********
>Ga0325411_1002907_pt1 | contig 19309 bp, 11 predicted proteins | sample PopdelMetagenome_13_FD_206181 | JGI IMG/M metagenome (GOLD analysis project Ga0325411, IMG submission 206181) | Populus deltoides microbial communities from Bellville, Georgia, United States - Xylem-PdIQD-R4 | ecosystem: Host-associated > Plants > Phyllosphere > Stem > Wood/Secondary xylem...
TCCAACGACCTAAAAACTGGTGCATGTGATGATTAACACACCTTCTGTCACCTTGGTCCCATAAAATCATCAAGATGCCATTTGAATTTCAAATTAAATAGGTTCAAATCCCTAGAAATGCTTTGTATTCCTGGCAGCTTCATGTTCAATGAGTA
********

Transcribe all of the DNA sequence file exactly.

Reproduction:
>Ga0325411_1002907_pt1 | contig 19309 bp, 11 predicted proteins | sample PopdelMetagenome_13_FD_206181 | JGI IMG/M metagenome (GOLD analysis project Ga0325411, IMG submission 206181) | Populus deltoides microbial communities from Bellville, Georgia, United States - Xylem-PdIQD-R4 | ecosystem: Host-associated > Plants > Phyllosphere > Stem > Wood/Secondary xylem...
TCCAACGACCTAAAAACTGGTGCATGTGATGATTAACACACCTTCTGTCACCTTGGTCCCATAAAATCATCAAGATGCCATTTGAATTTCAAATTAAATAGGTTCAAATCCCTAGAAATGCTTTGTATTCCTGGCAGCTTCATGTTCAATGAGTA